Patient assistance programs (PAPs) and Patient support programs (PSPs) are certainly under scrutiny (see our recent blog post on the programs here), so we have to recommend Content Stream A: PAPs and PSPs. A team of panelists, including Jennifer McGee from Otsuka, Chetan Shankar from GSK, Francisco Ribeiro Filho of Tesaro and Ann-Marie Tejcek of Eli Lilly will speak in two sessions: Navigate the Complex Legal Landscape of PAPs and Examine PSP Enforcement Trends as Scrutiny Heats Up. Content Stream C: Transparency and Aggregate Spend is also of interest considering the pending expansion of the Sunshine Act to include Advance Practice Nurses and Physician Assistants. It’s time to update that Sunshine Act and Open Payments training!
A series of interactive workshops follow the content streams and I’m looking forward to the Beyond Due Diligence – Auditing and Monitoring Third-Parties session, in particular. Third-party vendor compliance continues to be an area of focus in the industry and Lori Queisser of Teva should bring an important global perspective to the challenges of bringing vendors into compliance as they conduct business of the company’s behalf around the world.
Speaking of hot topics – Interactive Workshop 4: Risks Associated with the Hub and Field Reimbursement Teams so I expect the impressive list of panelists, including Sarah Whipple from Akebia, Joe Philipose from Alexion, and Richard Konzelmann from Sanofi to be speaking to a crowded room of attendees anxious to hear how they are managing the compliance risks that are inextricably linked to the use of Hubs for specialty products.
After a networking and refreshment break at 4:25 PM (don’t forget to stop by the PharmaCertify Booth to see demos of our newest compliance training products), the conference transitions to a series of “think tank sessions.” Frankly, I am not sure of the difference between a workshop and a think tank, but I suppose the changing up the name does make for a more organized agenda.
Anyway, on the think tank front, the Speaker Programs – Best Practice Benchmarking is right at the top of my list. Our recently completed Managing Speaker Program Risk Compliance Foundations™ module is already popular among our client base and for good reason. The programs are fraught with risk at every stage, including planning and execution, and this session, featuring Jennifer McGee from Otsuka again, as well as Maggie Feltz of Purdue Pharma, and Rebecca Spitler of Johnson & Johnson, should prove to be a valuable primmer on how to navigate those risks.
Add Social Media – Practical and Pragmatic Guidance to our target list among the think tanks because, well, it’s social media. We’ll also be in the PAP and PSP Benchmarking – How is the Industry Adapting? think tank to hear how Casey Horton and Stefanie Doebler from Navigant are working with their clients to help minimize program risk.
Day 1 closes with an end-of-day cocktail reception and I do recommend taking the time to attend this important networking event before you run out to dinner. It’s a great opportunity to interact with your peers and learn how they are dealing with some of the same challenges you face every day.
Following the Chairman’s Review of Day One, Day Two, Thursday, April 18thopens with an interesting session titled, From the Trenches: An Inside Look at the Forces and Pressures that Drive People to Violate the Law. The idea of approaching compliance from a higher “ethics” level has been a topic for discussion in recent years and companies are clearly seeking ways to integrate the concepts into their policies and procedures. I’ll be interested to hear how the speaker, who is the CEO of Business Ethics Advisors, LLC, how is working with clients to do just that.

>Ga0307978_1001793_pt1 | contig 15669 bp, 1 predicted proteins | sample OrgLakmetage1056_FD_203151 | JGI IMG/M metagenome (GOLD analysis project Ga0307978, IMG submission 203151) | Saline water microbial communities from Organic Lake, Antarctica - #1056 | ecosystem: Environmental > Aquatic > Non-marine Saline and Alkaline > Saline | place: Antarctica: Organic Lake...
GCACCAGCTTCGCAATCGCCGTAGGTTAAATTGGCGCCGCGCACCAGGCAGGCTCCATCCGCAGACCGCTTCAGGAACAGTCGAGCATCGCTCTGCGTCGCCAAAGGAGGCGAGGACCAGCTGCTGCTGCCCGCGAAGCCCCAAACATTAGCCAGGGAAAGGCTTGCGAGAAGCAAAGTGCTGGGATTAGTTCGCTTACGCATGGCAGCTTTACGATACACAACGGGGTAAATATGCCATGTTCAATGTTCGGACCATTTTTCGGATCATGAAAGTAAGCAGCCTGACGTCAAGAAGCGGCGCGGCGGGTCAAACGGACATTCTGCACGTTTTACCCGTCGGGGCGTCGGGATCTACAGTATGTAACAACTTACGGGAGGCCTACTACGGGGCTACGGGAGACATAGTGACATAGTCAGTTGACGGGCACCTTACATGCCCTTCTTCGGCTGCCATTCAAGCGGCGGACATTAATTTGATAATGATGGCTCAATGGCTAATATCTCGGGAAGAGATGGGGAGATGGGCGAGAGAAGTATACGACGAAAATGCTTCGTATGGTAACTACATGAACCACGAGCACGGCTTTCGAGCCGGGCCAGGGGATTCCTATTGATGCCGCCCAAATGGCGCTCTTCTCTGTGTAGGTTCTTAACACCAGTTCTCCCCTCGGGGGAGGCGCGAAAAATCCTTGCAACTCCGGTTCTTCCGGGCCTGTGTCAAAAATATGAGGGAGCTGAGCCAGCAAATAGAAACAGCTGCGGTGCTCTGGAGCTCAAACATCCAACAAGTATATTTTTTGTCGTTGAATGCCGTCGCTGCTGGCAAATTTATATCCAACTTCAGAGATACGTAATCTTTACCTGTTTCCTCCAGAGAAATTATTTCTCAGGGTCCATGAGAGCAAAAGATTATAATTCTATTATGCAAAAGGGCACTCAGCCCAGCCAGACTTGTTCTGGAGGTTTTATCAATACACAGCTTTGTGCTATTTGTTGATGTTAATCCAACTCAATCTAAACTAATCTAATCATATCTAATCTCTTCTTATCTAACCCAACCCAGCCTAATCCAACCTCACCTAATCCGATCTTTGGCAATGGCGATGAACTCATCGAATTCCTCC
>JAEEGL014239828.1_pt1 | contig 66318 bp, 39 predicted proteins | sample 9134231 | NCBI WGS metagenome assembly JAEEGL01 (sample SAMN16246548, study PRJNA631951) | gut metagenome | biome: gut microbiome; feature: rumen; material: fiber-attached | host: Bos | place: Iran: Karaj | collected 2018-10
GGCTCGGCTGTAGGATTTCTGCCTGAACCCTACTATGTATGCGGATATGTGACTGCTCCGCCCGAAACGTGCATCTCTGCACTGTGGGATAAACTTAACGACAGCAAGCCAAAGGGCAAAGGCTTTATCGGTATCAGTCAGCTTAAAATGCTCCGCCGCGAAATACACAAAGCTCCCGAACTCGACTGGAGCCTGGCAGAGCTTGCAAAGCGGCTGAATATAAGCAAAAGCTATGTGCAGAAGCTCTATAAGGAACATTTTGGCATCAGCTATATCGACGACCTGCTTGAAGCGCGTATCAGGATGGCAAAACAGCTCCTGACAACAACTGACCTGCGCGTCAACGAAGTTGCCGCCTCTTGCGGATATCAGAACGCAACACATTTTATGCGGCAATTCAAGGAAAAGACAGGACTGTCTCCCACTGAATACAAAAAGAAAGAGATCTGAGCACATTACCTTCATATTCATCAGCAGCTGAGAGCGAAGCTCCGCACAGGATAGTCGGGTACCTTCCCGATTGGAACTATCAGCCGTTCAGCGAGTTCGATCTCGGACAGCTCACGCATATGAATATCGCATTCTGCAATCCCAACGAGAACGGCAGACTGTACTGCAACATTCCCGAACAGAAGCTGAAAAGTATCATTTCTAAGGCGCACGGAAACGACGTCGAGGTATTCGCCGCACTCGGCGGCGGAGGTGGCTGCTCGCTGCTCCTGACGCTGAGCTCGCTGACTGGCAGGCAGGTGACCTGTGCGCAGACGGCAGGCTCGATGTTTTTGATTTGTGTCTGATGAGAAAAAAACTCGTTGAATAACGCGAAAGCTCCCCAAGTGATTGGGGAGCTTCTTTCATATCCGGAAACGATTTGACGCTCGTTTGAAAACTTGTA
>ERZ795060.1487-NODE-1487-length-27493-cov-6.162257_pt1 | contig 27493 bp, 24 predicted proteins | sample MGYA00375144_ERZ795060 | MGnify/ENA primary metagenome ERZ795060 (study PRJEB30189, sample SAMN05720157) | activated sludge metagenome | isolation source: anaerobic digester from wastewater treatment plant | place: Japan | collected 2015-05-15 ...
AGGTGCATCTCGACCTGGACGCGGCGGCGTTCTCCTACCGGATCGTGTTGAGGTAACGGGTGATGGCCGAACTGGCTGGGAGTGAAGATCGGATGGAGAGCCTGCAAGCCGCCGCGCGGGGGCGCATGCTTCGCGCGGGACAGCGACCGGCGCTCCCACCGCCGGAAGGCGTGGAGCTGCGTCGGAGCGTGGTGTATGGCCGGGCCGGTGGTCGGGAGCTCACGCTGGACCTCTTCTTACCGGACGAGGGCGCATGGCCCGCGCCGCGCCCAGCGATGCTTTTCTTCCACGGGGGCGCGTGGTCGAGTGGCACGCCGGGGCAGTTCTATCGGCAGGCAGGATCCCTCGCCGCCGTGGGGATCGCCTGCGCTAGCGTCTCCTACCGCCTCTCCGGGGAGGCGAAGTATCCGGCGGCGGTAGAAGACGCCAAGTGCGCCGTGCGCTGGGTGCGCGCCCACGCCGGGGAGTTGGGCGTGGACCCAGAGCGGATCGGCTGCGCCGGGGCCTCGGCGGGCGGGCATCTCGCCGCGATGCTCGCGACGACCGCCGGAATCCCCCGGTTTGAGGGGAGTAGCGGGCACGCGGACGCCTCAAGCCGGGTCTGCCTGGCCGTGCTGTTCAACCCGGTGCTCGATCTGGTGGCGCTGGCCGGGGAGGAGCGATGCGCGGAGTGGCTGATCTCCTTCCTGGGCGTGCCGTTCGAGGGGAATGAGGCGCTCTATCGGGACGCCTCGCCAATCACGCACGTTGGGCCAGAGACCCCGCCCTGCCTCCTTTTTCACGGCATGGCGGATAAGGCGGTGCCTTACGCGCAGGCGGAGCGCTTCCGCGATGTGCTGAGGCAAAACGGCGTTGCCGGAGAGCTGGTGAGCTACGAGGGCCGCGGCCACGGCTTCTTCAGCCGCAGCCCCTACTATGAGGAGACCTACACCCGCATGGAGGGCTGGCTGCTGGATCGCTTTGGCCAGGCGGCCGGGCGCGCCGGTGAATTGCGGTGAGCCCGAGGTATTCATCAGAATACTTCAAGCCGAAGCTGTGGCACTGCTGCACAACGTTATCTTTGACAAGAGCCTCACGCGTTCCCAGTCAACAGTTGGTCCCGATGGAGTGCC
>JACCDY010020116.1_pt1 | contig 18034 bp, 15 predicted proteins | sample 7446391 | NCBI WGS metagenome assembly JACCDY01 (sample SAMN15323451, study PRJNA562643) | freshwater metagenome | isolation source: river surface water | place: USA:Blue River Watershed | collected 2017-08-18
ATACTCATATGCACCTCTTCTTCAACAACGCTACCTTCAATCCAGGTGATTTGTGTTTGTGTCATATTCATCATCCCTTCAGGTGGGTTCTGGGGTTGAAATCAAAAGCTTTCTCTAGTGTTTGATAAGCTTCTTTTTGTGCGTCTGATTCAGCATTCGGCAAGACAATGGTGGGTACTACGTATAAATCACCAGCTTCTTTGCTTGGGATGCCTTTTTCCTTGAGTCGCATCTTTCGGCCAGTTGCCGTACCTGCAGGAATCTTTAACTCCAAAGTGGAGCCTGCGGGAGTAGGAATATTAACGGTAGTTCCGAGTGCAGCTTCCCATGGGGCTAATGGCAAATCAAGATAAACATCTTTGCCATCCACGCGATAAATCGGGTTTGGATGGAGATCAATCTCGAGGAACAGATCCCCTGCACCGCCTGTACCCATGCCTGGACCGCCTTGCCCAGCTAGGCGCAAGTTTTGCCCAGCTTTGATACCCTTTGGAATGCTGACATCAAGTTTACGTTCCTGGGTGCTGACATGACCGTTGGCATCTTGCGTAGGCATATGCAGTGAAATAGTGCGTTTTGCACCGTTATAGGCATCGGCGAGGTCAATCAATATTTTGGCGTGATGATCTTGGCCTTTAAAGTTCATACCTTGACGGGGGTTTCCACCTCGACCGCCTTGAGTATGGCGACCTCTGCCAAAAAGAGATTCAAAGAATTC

After a session dedicated to recent trends in enforcement, featuring Eric Rubenstein from the OIG and Heather Johnson from the FTC, the agenda takes a turn to the future with Rethinking the Compliance Profession – Where Should We Go from Here? Including such forward thinking presentations is appreciated and this look at the future of the industry should dovetail nicely from the opening session on ethics.
Next, attendees choose from what are described as “five in-depth summits.” The Small to Mid-Sized Company Resource Center holds interest for me based on the uniqueness of its title, and simply because I find the small to mid-sized company focused sessions so informative from a standpoint of learning what those with limited resources are doing to address the same challenges their peers at larger companies face.
With HCP interactions still representing so much of the compliance risk companies face, the Compliant Patient Interactions summit should be worthwhile, with an impressive array of industry professionals ideally sharing tips and suggestions for ensuring those interactions are conducted in a compliant manner. Hopefully, training is included on the list of talking points.
Following the final networking luncheon, the conference closes with the reveal of an inaugural benchmarking survey. The agenda does not list what organization conducted the survey, but I’m sure attendees will be listening closely to learn what their peers from “brand/generic, large/small and private/public” companies consider to be their top priorities on the established and emerging compliance risk areas.
The panel presentations, workshops, think tanks, and summits I touch on in this preview represent just a few of the sessions CBI has planned for this year’s conference. The Pharmaceutical Compliance Congress never fails to deliver the content and networking opportunities industry professionals need to stay abreast of current risk areas, policies, and best practices. I highly recommend the conference for the new and established life sciences compliance professional.
If you are considering the conference but have yet to register, we are still offering discounts on the regular conference registration rate. Contact me at email@example.com if you’d like to take advantage of that discount. If you are attending, don’t forget to stop by the PharmaCertify booth to say hi and let me know what you think of our blog. As always, your feedback is appreciated.
Thanks for reading and I will see you in Washington!